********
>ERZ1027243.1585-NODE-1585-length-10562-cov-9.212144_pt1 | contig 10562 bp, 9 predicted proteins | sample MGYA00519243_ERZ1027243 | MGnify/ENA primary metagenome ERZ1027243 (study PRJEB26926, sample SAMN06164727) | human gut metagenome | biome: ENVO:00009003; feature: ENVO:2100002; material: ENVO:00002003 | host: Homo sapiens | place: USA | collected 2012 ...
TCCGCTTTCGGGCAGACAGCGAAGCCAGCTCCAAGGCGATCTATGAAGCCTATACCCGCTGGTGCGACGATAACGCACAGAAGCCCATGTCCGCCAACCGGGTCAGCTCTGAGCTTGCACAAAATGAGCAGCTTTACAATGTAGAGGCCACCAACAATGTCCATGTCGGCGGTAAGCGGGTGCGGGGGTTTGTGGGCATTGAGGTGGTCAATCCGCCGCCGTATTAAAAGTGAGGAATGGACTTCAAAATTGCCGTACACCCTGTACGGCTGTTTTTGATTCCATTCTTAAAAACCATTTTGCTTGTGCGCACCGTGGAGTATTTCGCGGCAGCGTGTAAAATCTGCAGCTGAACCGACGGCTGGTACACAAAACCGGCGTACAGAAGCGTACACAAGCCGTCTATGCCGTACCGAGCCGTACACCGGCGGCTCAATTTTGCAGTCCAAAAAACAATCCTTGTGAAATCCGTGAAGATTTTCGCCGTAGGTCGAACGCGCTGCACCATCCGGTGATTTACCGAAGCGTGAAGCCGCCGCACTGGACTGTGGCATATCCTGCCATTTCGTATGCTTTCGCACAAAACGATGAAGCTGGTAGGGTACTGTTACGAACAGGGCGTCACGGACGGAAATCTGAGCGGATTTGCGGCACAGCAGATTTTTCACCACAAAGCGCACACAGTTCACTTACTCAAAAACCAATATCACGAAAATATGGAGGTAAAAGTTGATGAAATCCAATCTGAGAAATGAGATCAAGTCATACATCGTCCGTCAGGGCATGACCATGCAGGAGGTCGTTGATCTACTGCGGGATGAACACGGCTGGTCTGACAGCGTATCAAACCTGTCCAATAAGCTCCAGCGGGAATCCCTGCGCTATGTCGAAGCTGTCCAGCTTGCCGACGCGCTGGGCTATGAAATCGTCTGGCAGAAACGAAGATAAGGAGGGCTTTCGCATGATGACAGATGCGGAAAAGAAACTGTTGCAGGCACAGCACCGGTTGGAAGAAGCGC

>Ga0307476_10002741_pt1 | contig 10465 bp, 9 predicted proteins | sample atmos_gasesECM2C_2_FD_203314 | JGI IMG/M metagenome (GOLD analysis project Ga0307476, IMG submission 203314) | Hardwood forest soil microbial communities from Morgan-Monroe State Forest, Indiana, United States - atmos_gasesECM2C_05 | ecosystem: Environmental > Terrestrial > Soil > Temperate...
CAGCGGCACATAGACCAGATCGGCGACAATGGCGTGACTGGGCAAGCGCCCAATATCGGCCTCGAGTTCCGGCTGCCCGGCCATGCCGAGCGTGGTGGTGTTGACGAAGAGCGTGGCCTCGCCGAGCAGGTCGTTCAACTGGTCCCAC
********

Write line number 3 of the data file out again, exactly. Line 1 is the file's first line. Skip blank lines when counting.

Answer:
>Ga0307476_10002741_pt1 | contig 10465 bp, 9 predicted proteins | sample atmos_gasesECM2C_2_FD_203314 | JGI IMG/M metagenome (GOLD analysis project Ga0307476, IMG submission 203314) | Hardwood forest soil microbial communities from Morgan-Monroe State Forest, Indiana, United States - atmos_gasesECM2C_05 | ecosystem: Environmental > Terrestrial > Soil > Temperate...